When the Women Against Pit Closures (WAPC) movement first came into being in 1984 the only banners the women had were bits of cardboard with a few slogans scrawled on them.
The movement has certainly grown since then - and is still a political force to be reckoned with and still campaigning for jobs and for social justice.
Over the past almost 30 years many banners have been waved - but the biggest and most impressive yet has taken three years to create and is currently in the WAPC office in Barnsley.
It is the work of artist Andrew Turner, son of a miner from West Lothian, and featured on one side are two of the original activists from Barnsley Anne Scargill and Betty Cook.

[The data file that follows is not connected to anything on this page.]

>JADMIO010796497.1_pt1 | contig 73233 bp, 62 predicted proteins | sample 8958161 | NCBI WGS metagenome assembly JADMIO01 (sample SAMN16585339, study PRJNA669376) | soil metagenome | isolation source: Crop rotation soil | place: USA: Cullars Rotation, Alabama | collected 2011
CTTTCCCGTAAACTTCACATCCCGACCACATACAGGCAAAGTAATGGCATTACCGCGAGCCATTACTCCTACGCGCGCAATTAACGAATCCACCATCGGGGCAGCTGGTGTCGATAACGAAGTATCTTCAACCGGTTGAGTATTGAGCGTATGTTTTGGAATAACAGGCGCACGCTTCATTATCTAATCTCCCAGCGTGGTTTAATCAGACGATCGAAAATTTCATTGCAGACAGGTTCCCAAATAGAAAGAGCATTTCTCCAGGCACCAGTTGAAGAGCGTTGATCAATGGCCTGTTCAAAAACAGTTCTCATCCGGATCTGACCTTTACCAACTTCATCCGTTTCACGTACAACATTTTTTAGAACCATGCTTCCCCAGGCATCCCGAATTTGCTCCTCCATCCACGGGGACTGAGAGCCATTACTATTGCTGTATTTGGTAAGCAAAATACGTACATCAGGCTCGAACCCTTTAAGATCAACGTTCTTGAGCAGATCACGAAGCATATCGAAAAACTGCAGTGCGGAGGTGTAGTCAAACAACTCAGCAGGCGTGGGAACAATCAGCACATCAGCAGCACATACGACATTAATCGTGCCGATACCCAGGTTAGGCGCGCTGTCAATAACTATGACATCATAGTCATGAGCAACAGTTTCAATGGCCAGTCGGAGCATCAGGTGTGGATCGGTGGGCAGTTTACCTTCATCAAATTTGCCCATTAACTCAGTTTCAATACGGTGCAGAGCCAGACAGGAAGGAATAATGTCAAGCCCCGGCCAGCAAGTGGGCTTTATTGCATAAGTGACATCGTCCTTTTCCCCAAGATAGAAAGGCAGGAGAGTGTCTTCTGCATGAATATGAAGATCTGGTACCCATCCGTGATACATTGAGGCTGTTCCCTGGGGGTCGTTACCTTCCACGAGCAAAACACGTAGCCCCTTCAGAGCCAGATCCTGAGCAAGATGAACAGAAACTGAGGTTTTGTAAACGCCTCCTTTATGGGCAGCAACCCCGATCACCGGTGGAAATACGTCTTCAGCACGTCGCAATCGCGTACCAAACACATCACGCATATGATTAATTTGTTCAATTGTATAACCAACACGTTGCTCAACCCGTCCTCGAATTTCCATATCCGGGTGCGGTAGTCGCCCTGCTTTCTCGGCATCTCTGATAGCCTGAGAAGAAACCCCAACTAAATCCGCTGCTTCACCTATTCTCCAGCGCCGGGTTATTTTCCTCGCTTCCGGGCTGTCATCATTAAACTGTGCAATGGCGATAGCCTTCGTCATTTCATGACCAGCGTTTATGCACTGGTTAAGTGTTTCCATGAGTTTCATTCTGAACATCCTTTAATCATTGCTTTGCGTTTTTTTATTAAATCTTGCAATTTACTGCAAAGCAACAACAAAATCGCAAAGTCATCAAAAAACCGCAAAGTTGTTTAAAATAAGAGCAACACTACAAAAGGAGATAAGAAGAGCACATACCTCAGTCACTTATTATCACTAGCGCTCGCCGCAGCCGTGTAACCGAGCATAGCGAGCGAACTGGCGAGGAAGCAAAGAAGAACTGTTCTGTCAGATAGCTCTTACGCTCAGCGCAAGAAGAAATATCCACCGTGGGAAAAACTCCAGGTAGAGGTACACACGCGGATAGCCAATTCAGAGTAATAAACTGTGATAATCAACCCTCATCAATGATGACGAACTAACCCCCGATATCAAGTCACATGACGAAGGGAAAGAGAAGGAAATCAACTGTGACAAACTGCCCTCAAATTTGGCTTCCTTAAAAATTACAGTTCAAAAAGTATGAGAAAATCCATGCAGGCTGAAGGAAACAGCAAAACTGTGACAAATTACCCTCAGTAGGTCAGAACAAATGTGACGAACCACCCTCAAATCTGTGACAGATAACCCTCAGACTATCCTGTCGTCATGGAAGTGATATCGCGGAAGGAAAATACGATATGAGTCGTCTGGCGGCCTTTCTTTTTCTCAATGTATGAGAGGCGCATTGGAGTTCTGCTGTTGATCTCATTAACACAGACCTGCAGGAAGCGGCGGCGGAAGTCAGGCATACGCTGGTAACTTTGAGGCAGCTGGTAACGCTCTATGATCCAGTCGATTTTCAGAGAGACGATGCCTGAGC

It features horses at Orgreave, miners' lamps, tins of soup and much more from the strike and the years after.
Anne and Betty say they are delighted and proud of the new banner.
Anne said: ‘WAPC is as relevant today as it was when it first started. We have an energy crisis and there are millions of tonnes of coal beneath our feet. We have to campaign for the case for coal."